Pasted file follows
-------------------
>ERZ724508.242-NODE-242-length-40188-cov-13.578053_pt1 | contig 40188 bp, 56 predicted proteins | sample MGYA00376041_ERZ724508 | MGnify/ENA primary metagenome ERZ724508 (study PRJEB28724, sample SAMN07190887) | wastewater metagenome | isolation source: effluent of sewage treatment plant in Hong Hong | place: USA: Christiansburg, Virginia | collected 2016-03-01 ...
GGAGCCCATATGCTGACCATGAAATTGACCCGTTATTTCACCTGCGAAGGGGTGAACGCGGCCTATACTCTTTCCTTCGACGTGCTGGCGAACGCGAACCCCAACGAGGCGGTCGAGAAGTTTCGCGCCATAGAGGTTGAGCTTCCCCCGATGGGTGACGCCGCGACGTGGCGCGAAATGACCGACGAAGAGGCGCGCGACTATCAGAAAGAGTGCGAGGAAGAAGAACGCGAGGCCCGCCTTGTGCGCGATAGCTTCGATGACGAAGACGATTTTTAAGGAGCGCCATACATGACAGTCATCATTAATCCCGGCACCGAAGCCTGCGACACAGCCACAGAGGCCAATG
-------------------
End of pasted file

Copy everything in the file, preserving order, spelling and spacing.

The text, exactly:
>ERZ724508.242-NODE-242-length-40188-cov-13.578053_pt1 | contig 40188 bp, 56 predicted proteins | sample MGYA00376041_ERZ724508 | MGnify/ENA primary metagenome ERZ724508 (study PRJEB28724, sample SAMN07190887) | wastewater metagenome | isolation source: effluent of sewage treatment plant in Hong Hong | place: USA: Christiansburg, Virginia | collected 2016-03-01 ...
GGAGCCCATATGCTGACCATGAAATTGACCCGTTATTTCACCTGCGAAGGGGTGAACGCGGCCTATACTCTTTCCTTCGACGTGCTGGCGAACGCGAACCCCAACGAGGCGGTCGAGAAGTTTCGCGCCATAGAGGTTGAGCTTCCCCCGATGGGTGACGCCGCGACGTGGCGCGAAATGACCGACGAAGAGGCGCGCGACTATCAGAAAGAGTGCGAGGAAGAAGAACGCGAGGCCCGCCTTGTGCGCGATAGCTTCGATGACGAAGACGATTTTTAAGGAGCGCCATACATGACAGTCATCATTAATCCCGGCACCGAAGCCTGCGACACAGCCACAGAGGCCAATG